Multiple Sclerosis is a neurological disease affecting around 100,000 people in the UK. The myelin sheath, which insulates nerve fibres, gets broken down – this means that nerve impulses can’t be transmitted.
One of the major proteins in the myelin sheath is Myelin Basic Protein (MBP). It is an unusual protein, it lacks a defined 3-D structure and so it can “fall apart” quite easily. If this happens, then the myelin sheath is attacked by an auto-immune response. One possibility is that phosphorylation of the MBP (adding a phosphate group to specific amino acids) triggers the unfolding of the protein.
We will be looking at how the human MBP protein behaves in the yeast Saccharomyces cerevisiae. This is normal brewer’s and baker’s yeast, but its’ biochemistry is startlingly similar to humans. We will see how the protein is “processed” by the yeast and try to identify which pathways are involved. This will be possible in yeast since there are entire libraries of strains each of which has one single non-essential gene knocked-out and this represents an enormously powerful tool in dissecting the biochemistry involved.
Current state of play on MBP2
We have cloned the human gene for Myelin Basic Protein and added a run of eight Histidine residues to the C-terminus of the protein. We have inserted the gene into a yeast expression vector behind a galactose promoter – this means that we can “switch on” the gene by switching the yeast from glucose- containing media to media with galactose.
We have shown expression of human MBP in yeast using specific MBP anti-bodies and we have purified the protein on nickel-sepharose columns using the His-tail. We have used anti-bodies to try to determine which post-translational modifications have occurred on the protein that has been expressed in yeast.
So far we have identified phosphorylation of the protein on Threonine-98. Analysis by mass spectroscopy has confirmed that the intact protein does carry an additional phosphate group, current spectroscopic analysis is aimed at trying to identify which fragment of the protein carries the phosphate (hopefully the fragment containing Threonine-98). One of the post-graduate students at the University of Kent has used site-directed-mutagenesis to change Threonine-98 into an Alanine residue for us, and we will be transforming this plasmid into yeast to see if we can demonstrate the lack of phosphorylation of this variant of the protein. If this work is successful, we aim to publish a paper in PLOS-one, the manuscript is currently being prepared.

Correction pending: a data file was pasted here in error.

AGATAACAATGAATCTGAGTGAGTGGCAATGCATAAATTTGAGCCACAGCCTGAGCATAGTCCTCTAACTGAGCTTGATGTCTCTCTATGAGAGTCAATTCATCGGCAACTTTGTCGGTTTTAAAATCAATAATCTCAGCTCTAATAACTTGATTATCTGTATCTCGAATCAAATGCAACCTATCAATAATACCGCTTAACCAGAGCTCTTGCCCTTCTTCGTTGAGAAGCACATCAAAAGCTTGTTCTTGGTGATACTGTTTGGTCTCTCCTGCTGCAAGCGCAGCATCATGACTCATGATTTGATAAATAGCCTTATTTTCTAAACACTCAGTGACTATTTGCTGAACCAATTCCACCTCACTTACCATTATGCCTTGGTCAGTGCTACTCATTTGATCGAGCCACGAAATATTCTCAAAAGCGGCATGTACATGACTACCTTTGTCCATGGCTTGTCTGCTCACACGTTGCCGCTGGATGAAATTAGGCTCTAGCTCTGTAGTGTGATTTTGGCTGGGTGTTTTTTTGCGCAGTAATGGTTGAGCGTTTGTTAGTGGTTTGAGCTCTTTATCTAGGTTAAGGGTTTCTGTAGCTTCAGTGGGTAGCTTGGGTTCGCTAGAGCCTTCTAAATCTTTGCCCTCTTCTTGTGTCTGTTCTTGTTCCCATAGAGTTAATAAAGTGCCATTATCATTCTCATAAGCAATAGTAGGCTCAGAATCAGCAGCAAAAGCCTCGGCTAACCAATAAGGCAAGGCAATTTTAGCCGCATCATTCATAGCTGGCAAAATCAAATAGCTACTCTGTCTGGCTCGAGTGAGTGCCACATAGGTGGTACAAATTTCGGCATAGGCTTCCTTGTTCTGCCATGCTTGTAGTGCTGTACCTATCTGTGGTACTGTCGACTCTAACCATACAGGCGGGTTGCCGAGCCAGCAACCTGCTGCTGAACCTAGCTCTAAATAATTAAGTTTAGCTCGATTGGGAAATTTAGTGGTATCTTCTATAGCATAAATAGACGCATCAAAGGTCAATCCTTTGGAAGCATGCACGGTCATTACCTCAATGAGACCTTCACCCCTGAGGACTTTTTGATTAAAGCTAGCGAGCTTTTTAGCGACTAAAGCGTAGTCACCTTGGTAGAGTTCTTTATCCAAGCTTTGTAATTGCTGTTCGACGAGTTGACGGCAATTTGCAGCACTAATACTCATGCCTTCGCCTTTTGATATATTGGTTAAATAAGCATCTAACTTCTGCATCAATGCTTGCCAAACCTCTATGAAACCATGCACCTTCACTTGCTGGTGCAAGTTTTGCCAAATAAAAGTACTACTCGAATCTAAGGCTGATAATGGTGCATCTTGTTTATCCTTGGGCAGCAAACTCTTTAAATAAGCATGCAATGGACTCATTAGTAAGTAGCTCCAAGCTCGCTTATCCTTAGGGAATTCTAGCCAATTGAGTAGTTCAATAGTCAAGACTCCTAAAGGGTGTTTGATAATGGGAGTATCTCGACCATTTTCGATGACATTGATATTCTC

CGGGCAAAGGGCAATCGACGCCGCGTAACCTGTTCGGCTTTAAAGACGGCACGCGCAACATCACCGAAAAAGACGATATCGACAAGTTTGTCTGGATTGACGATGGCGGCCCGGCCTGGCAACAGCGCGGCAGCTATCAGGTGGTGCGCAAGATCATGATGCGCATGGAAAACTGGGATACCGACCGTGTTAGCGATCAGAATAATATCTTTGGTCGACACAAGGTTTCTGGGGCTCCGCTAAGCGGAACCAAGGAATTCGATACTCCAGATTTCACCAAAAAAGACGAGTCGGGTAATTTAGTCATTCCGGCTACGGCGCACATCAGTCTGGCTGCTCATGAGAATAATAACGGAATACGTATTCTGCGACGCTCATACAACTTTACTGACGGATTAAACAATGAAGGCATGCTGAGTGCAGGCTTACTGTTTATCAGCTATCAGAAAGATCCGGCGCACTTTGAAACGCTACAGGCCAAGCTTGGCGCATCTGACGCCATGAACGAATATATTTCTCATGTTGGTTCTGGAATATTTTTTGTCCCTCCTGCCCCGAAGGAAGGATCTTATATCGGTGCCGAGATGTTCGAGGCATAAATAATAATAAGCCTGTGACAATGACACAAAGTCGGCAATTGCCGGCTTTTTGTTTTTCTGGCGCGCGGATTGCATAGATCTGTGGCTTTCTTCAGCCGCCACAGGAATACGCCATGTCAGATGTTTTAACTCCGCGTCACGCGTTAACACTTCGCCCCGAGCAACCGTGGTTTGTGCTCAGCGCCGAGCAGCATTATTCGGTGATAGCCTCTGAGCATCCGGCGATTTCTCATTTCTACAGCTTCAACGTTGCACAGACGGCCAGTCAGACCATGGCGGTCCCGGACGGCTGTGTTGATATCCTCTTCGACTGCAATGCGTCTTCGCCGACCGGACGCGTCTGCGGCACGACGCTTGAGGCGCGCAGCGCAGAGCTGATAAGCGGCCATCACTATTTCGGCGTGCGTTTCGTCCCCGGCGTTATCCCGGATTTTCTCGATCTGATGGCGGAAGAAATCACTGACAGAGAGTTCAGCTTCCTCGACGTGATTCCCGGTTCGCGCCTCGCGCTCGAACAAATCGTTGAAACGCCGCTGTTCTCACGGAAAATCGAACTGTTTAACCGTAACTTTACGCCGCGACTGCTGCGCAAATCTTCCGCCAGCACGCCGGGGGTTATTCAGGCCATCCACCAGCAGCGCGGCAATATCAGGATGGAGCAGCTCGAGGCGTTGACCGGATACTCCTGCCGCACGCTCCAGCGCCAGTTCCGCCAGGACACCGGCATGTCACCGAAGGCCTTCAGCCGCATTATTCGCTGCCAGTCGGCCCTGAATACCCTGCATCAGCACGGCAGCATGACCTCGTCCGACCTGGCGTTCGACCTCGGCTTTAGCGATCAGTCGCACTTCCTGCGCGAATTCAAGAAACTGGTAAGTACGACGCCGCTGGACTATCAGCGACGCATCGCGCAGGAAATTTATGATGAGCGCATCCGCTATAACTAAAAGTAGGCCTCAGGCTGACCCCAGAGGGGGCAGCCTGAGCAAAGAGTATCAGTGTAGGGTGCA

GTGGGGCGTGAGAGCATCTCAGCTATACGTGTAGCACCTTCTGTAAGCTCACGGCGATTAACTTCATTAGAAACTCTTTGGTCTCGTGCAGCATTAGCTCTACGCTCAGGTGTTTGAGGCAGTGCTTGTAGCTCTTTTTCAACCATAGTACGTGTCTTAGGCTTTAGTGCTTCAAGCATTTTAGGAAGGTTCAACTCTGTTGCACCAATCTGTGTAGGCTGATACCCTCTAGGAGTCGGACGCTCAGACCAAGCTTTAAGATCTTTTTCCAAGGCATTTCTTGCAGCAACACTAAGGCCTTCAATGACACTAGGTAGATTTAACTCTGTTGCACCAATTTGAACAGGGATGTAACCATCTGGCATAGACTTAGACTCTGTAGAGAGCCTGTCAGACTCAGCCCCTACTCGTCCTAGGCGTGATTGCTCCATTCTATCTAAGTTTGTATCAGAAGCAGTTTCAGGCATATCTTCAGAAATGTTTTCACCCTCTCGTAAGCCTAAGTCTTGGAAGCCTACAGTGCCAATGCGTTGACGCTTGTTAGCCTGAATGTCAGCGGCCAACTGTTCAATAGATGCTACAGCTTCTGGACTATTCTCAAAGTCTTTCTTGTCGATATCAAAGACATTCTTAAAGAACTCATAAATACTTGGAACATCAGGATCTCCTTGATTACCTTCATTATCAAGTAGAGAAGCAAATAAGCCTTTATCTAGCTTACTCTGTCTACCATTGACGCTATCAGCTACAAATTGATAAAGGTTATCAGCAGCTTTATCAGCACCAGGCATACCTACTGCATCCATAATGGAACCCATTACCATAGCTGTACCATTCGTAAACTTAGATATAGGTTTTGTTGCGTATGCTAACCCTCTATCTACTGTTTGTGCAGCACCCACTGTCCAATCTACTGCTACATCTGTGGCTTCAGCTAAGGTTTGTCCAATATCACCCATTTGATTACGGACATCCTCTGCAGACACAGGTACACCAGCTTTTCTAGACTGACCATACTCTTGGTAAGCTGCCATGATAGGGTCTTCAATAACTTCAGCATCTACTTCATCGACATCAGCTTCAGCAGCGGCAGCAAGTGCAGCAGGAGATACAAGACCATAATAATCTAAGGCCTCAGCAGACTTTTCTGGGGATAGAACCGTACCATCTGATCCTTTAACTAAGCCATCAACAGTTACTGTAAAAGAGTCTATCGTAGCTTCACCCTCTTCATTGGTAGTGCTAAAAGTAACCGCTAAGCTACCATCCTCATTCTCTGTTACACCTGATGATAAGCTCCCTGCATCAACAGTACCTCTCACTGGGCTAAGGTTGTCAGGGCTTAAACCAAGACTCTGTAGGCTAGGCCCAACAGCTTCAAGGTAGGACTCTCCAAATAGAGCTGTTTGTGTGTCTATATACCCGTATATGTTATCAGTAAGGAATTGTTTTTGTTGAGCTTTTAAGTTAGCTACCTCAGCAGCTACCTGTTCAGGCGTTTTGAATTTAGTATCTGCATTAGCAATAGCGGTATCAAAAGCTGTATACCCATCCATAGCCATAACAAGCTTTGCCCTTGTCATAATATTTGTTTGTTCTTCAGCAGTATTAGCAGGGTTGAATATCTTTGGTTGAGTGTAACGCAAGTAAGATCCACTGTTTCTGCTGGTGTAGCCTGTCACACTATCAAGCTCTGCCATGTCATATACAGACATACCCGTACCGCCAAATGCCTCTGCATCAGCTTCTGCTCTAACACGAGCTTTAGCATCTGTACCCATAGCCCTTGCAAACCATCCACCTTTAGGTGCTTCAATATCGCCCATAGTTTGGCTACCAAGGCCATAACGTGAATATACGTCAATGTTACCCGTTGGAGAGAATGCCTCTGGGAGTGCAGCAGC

Following the successful transformation of yeast with the pSLB1 plasmid, we have been able to show expression of Human MBP in yeast. We used a host strain with a Ura3 mutation, this means it can only grow when Uracil is included in the growth medium. However, once the yeast is transformed with the pSLB1 plasmid, the yeast is now able to grow in Ura- media, since the Ura3 gene on the plasmid compensates for the mutation.
The MBP gene is spliced into the plasmid just behind a Gal promoter, if we switch the yeast from glucose-containing media to media with galactose in, then the promoter starts to transcribe everything downstream of the promoter, in this case, human MBP.
We prepared a totla cell lysate from these cells by boiling them with sodium hydroxide and then with SDS-sample buffer. We ran identical gels, one was stained, the other was blotted onto nitrocellulose membrane and probed with anti-MBP antibody.
The purified MBP that we bought as a positve control for the blots shows up clearly, the three tracks of yeast lysate, 5, 10 and 15 ul, show an increasingly strong signal for human MBP. The next step is to purify the MBP using nickel affinity chromatography and then look for phosphorylation of the MBP using phopho-amino acid specific antibodies in the western blots.